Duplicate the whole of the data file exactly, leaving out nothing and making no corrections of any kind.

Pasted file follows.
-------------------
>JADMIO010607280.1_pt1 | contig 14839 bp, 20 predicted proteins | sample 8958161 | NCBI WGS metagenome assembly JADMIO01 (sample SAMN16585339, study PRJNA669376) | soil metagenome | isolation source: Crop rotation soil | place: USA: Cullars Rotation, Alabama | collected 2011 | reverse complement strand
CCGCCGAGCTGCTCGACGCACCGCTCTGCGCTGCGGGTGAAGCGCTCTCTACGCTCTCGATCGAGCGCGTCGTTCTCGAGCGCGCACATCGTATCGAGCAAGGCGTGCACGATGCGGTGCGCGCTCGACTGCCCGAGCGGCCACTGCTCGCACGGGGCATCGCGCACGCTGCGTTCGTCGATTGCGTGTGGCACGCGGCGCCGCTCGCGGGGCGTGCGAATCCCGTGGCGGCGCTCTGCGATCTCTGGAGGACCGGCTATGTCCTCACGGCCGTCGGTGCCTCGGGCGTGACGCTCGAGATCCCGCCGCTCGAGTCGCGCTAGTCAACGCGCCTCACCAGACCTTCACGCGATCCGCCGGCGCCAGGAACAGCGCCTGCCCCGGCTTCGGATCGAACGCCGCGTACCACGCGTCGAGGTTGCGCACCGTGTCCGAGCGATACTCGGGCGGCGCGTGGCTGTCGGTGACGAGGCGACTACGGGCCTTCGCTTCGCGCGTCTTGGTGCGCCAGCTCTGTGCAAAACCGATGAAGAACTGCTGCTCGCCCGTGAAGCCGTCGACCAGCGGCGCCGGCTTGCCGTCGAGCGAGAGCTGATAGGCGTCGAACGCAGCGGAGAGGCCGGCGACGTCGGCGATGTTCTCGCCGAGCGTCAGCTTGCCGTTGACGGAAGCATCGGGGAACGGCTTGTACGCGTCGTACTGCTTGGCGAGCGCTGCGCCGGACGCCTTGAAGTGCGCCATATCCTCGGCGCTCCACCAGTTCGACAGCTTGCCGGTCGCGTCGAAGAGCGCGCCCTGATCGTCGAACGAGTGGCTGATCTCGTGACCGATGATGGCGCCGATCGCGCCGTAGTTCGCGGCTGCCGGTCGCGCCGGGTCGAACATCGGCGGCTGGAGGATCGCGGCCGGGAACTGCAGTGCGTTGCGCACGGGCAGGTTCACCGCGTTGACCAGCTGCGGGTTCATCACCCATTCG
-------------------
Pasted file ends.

>JADMIO010607280.1_pt1 | contig 14839 bp, 20 predicted proteins | sample 8958161 | NCBI WGS metagenome assembly JADMIO01 (sample SAMN16585339, study PRJNA669376) | soil metagenome | isolation source: Crop rotation soil | place: USA: Cullars Rotation, Alabama | collected 2011 | reverse complement strand
CCGCCGAGCTGCTCGACGCACCGCTCTGCGCTGCGGGTGAAGCGCTCTCTACGCTCTCGATCGAGCGCGTCGTTCTCGAGCGCGCACATCGTATCGAGCAAGGCGTGCACGATGCGGTGCGCGCTCGACTGCCCGAGCGGCCACTGCTCGCACGGGGCATCGCGCACGCTGCGTTCGTCGATTGCGTGTGGCACGCGGCGCCGCTCGCGGGGCGTGCGAATCCCGTGGCGGCGCTCTGCGATCTCTGGAGGACCGGCTATGTCCTCACGGCCGTCGGTGCCTCGGGCGTGACGCTCGAGATCCCGCCGCTCGAGTCGCGCTAGTCAACGCGCCTCACCAGACCTTCACGCGATCCGCCGGCGCCAGGAACAGCGCCTGCCCCGGCTTCGGATCGAACGCCGCGTACCACGCGTCGAGGTTGCGCACCGTGTCCGAGCGATACTCGGGCGGCGCGTGGCTGTCGGTGACGAGGCGACTACGGGCCTTCGCTTCGCGCGTCTTGGTGCGCCAGCTCTGTGCAAAACCGATGAAGAACTGCTGCTCGCCCGTGAAGCCGTCGACCAGCGGCGCCGGCTTGCCGTCGAGCGAGAGCTGATAGGCGTCGAACGCAGCGGAGAGGCCGGCGACGTCGGCGATGTTCTCGCCGAGCGTCAGCTTGCCGTTGACGGAAGCATCGGGGAACGGCTTGTACGCGTCGTACTGCTTGGCGAGCGCTGCGCCGGACGCCTTGAAGTGCGCCATATCCTCGGCGCTCCACCAGTTCGACAGCTTGCCGGTCGCGTCGAAGAGCGCGCCCTGATCGTCGAACGAGTGGCTGATCTCGTGACCGATGATGGCGCCGATCGCGCCGTAGTTCGCGGCTGCCGGTCGCGCCGGGTCGAACATCGGCGGCTGGAGGATCGCGGCCGGGAACTGCAGTGCGTTGCGCACGGGCAGGTTCACCGCGTTGACCAGCTGCGGGTTCATCACCCATTCG